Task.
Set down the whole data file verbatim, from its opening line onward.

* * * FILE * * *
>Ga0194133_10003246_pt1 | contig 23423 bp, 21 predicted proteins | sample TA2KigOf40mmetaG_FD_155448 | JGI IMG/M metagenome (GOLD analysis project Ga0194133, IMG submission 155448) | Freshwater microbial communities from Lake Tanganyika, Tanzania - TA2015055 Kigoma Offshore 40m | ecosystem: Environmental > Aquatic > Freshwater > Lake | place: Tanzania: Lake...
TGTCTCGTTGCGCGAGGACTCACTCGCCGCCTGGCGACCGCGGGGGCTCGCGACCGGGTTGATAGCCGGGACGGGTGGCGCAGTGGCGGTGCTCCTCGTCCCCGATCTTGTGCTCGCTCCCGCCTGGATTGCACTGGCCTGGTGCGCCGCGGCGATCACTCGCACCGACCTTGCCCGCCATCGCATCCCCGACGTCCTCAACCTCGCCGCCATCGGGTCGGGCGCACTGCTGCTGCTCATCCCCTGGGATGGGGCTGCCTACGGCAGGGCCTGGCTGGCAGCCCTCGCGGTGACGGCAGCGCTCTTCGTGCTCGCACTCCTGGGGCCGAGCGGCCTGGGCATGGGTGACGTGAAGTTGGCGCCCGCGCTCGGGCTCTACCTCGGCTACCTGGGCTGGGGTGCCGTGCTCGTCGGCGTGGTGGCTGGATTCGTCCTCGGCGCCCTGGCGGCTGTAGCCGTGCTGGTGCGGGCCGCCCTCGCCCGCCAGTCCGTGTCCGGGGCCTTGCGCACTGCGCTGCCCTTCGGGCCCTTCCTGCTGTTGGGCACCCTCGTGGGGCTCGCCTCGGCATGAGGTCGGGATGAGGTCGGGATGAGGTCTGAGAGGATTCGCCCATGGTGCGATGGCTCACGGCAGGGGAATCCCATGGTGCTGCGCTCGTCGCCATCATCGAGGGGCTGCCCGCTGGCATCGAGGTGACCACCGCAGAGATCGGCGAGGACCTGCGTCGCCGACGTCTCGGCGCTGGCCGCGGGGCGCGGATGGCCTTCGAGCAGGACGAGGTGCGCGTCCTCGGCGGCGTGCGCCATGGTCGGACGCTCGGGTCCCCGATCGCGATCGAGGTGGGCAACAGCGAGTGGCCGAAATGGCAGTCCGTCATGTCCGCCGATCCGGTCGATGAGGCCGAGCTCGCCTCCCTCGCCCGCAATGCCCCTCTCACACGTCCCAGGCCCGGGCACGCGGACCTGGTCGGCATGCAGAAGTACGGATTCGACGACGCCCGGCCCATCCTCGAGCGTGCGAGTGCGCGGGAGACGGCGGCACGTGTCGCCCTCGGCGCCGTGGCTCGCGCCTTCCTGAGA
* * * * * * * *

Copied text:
>Ga0194133_10003246_pt1 | contig 23423 bp, 21 predicted proteins | sample TA2KigOf40mmetaG_FD_155448 | JGI IMG/M metagenome (GOLD analysis project Ga0194133, IMG submission 155448) | Freshwater microbial communities from Lake Tanganyika, Tanzania - TA2015055 Kigoma Offshore 40m | ecosystem: Environmental > Aquatic > Freshwater > Lake | place: Tanzania: Lake...
TGTCTCGTTGCGCGAGGACTCACTCGCCGCCTGGCGACCGCGGGGGCTCGCGACCGGGTTGATAGCCGGGACGGGTGGCGCAGTGGCGGTGCTCCTCGTCCCCGATCTTGTGCTCGCTCCCGCCTGGATTGCACTGGCCTGGTGCGCCGCGGCGATCACTCGCACCGACCTTGCCCGCCATCGCATCCCCGACGTCCTCAACCTCGCCGCCATCGGGTCGGGCGCACTGCTGCTGCTCATCCCCTGGGATGGGGCTGCCTACGGCAGGGCCTGGCTGGCAGCCCTCGCGGTGACGGCAGCGCTCTTCGTGCTCGCACTCCTGGGGCCGAGCGGCCTGGGCATGGGTGACGTGAAGTTGGCGCCCGCGCTCGGGCTCTACCTCGGCTACCTGGGCTGGGGTGCCGTGCTCGTCGGCGTGGTGGCTGGATTCGTCCTCGGCGCCCTGGCGGCTGTAGCCGTGCTGGTGCGGGCCGCCCTCGCCCGCCAGTCCGTGTCCGGGGCCTTGCGCACTGCGCTGCCCTTCGGGCCCTTCCTGCTGTTGGGCACCCTCGTGGGGCTCGCCTCGGCATGAGGTCGGGATGAGGTCGGGATGAGGTCTGAGAGGATTCGCCCATGGTGCGATGGCTCACGGCAGGGGAATCCCATGGTGCTGCGCTCGTCGCCATCATCGAGGGGCTGCCCGCTGGCATCGAGGTGACCACCGCAGAGATCGGCGAGGACCTGCGTCGCCGACGTCTCGGCGCTGGCCGCGGGGCGCGGATGGCCTTCGAGCAGGACGAGGTGCGCGTCCTCGGCGGCGTGCGCCATGGTCGGACGCTCGGGTCCCCGATCGCGATCGAGGTGGGCAACAGCGAGTGGCCGAAATGGCAGTCCGTCATGTCCGCCGATCCGGTCGATGAGGCCGAGCTCGCCTCCCTCGCCCGCAATGCCCCTCTCACACGTCCCAGGCCCGGGCACGCGGACCTGGTCGGCATGCAGAAGTACGGATTCGACGACGCCCGGCCCATCCTCGAGCGTGCGAGTGCGCGGGAGACGGCGGCACGTGTCGCCCTCGGCGCCGTGGCTCGCGCCTTCCTGAGA